208v Disconnect Grounding

Discussion in 'Electrical Forum discussion & Blog' started by jdh, Jun 26, 2008.

  1. jdh

    jdh New Member

    Messages:
    2
    Location:
    AZ
    My question is regard to the need to ground disconnect boxes. I have a main panel with 208V coming into it and I have setup 3 disconnect boxes after that. I have ground wire from the main panel running to all the disconnects. Do I need to use the box bonding screw and also attach my ground to that bar and from there run out to my devices? If it's already grounded in the main panel, isn't that enough?

    Thanks for the help.
  2. Chris75

    Chris75 Electrician

    Messages:
    608
    Location:
    Litchfield, CT
    What are you doing with 208?
  3. Speedy Petey

    Speedy Petey Licensed Electrical Contractor

    Messages:
    996
    Location:
    NY State, USA
    This does not sound like a DIY job, and it sounds like you are in over your head.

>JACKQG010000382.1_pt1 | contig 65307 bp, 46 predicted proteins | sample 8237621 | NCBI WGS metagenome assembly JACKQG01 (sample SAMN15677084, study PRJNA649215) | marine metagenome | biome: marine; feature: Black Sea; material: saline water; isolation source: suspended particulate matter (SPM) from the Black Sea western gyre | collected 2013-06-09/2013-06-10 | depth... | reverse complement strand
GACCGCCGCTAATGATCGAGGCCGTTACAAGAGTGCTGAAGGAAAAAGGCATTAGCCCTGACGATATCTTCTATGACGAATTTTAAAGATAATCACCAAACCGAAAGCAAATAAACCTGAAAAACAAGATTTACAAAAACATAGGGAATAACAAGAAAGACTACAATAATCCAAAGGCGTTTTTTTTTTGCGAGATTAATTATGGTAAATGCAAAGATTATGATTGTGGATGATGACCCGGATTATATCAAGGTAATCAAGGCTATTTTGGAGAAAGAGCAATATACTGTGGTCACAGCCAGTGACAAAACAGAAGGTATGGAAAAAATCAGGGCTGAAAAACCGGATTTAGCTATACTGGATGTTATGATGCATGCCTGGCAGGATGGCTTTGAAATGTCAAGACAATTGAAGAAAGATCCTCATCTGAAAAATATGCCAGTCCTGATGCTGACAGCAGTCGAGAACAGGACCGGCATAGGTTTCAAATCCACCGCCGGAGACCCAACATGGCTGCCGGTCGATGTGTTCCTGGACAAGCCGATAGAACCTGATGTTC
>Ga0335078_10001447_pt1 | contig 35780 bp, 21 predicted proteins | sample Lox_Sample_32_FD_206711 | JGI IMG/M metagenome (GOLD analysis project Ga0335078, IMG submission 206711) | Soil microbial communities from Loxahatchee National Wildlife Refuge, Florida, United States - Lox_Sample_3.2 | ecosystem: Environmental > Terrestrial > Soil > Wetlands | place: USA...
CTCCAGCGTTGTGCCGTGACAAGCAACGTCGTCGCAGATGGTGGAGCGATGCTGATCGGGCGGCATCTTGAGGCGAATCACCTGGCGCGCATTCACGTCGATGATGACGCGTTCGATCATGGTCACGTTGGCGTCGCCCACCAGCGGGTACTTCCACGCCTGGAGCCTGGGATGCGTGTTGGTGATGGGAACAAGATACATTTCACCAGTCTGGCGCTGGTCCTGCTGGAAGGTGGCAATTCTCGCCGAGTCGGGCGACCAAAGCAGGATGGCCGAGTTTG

If this is commercial CALL AN ELECTRICIAN!
  4. Bill Arden

    Bill Arden Computer Programmer

    Messages:
    584
    Location:
    MN, USA
    You must remove the bonding screw from all sub panels and run both a neutral and a ground to each sub panel or disconnect box.

    Also note that on 120V/208V systems, the neutral MUST be just as heavy as the power wires since the two voltages are not at the same phase.
  5. jdh

    jdh New Member

    Messages:
    2
    Location:
    AZ
    To those that helped....thanks. To those that referred me to a "professional", no thanks. Forums exist so people with experience can give tips and help prevent hard working people from blowing their entire paycheck on a otherwise simple job. Besides, an electrician friend ran all the wire from the main panel.

    Bill, I'm confused by your reply. This is 3 phase 208V which should only be using 3 hots and 1 ground. Also, I purchased the disconnect boxes new and the bonding screws were included but not installed. My question is, what would be the purpose of running a ground from the main panel to the neutral/bonding bar in each of the disconnect boxes without using the bonding screw? After all, doesn't this serve the same purpose as a ground screw in a J-box?